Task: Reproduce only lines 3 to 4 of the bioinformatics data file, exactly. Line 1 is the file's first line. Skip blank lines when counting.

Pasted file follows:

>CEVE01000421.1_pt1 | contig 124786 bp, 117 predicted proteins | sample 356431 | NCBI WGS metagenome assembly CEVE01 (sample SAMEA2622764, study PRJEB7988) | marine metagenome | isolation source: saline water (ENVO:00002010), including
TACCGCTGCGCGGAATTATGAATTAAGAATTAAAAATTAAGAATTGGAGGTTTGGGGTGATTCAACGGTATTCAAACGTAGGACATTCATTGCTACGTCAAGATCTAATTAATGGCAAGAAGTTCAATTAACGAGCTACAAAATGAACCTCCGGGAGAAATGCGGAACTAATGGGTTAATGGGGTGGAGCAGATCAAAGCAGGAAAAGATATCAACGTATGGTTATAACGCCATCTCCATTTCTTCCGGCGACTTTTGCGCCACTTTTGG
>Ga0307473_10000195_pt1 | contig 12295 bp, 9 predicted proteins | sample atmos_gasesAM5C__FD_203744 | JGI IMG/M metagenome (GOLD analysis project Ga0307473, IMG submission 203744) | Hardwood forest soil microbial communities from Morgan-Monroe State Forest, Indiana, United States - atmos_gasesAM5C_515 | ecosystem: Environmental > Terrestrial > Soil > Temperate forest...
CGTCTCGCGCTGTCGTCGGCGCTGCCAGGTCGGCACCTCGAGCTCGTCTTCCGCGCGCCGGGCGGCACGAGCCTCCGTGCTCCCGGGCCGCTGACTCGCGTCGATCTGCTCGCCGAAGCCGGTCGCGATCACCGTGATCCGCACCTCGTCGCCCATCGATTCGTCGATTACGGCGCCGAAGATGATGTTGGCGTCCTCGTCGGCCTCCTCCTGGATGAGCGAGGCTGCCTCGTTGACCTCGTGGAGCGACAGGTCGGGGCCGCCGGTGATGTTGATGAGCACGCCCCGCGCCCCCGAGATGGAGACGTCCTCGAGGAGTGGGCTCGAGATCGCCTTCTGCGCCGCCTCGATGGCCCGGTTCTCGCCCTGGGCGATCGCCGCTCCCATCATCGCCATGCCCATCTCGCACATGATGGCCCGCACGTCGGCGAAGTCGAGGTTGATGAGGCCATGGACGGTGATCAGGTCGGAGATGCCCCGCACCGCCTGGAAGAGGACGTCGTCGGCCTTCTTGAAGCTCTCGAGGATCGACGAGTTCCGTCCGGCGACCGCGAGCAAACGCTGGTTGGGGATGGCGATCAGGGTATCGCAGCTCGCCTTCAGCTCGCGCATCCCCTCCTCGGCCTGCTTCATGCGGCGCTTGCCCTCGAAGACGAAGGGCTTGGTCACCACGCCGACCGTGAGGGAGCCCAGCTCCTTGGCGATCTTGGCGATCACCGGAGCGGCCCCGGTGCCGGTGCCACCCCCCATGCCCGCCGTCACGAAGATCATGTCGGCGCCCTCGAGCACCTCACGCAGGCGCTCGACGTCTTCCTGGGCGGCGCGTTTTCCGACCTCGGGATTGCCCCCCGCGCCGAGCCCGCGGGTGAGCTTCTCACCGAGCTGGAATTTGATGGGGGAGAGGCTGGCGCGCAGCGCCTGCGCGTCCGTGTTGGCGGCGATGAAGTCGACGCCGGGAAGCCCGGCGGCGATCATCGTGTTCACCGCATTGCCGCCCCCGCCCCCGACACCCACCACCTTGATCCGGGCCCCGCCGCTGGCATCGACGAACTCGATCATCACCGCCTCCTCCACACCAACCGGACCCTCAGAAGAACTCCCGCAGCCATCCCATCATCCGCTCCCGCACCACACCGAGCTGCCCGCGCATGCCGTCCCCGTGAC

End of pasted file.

>Ga0307473_10000195_pt1 | contig 12295 bp, 9 predicted proteins | sample atmos_gasesAM5C__FD_203744 | JGI IMG/M metagenome (GOLD analysis project Ga0307473, IMG submission 203744) | Hardwood forest soil microbial communities from Morgan-Monroe State Forest, Indiana, United States - atmos_gasesAM5C_515 | ecosystem: Environmental > Terrestrial > Soil > Temperate forest...
CGTCTCGCGCTGTCGTCGGCGCTGCCAGGTCGGCACCTCGAGCTCGTCTTCCGCGCGCCGGGCGGCACGAGCCTCCGTGCTCCCGGGCCGCTGACTCGCGTCGATCTGCTCGCCGAAGCCGGTCGCGATCACCGTGATCCGCACCTCGTCGCCCATCGATTCGTCGATTACGGCGCCGAAGATGATGTTGGCGTCCTCGTCGGCCTCCTCCTGGATGAGCGAGGCTGCCTCGTTGACCTCGTGGAGCGACAGGTCGGGGCCGCCGGTGATGTTGATGAGCACGCCCCGCGCCCCCGAGATGGAGACGTCCTCGAGGAGTGGGCTCGAGATCGCCTTCTGCGCCGCCTCGATGGCCCGGTTCTCGCCCTGGGCGATCGCCGCTCCCATCATCGCCATGCCCATCTCGCACATGATGGCCCGCACGTCGGCGAAGTCGAGGTTGATGAGGCCATGGACGGTGATCAGGTCGGAGATGCCCCGCACCGCCTGGAAGAGGACGTCGTCGGCCTTCTTGAAGCTCTCGAGGATCGACGAGTTCCGTCCGGCGACCGCGAGCAAACGCTGGTTGGGGATGGCGATCAGGGTATCGCAGCTCGCCTTCAGCTCGCGCATCCCCTCCTCGGCCTGCTTCATGCGGCGCTTGCCCTCGAAGACGAAGGGCTTGGTCACCACGCCGACCGTGAGGGAGCCCAGCTCCTTGGCGATCTTGGCGATCACCGGAGCGGCCCCGGTGCCGGTGCCACCCCCCATGCCCGCCGTCACGAAGATCATGTCGGCGCCCTCGAGCACCTCACGCAGGCGCTCGACGTCTTCCTGGGCGGCGCGTTTTCCGACCTCGGGATTGCCCCCCGCGCCGAGCCCGCGGGTGAGCTTCTCACCGAGCTGGAATTTGATGGGGGAGAGGCTGGCGCGCAGCGCCTGCGCGTCCGTGTTGGCGGCGATGAAGTCGACGCCGGGAAGCCCGGCGGCGATCATCGTGTTCACCGCATTGCCGCCCCCGCCCCCGACACCCACCACCTTGATCCGGGCCCCGCCGCTGGCATCGACGAACTCGATCATCACCGCCTCCTCCACACCAACCGGACCCTCAGAAGAACTCCCGCAGCCATCCCATCATCCGCTCCCGCACCACACCGAGCTGCCCGCGCATGCCGTCCCCGTGAC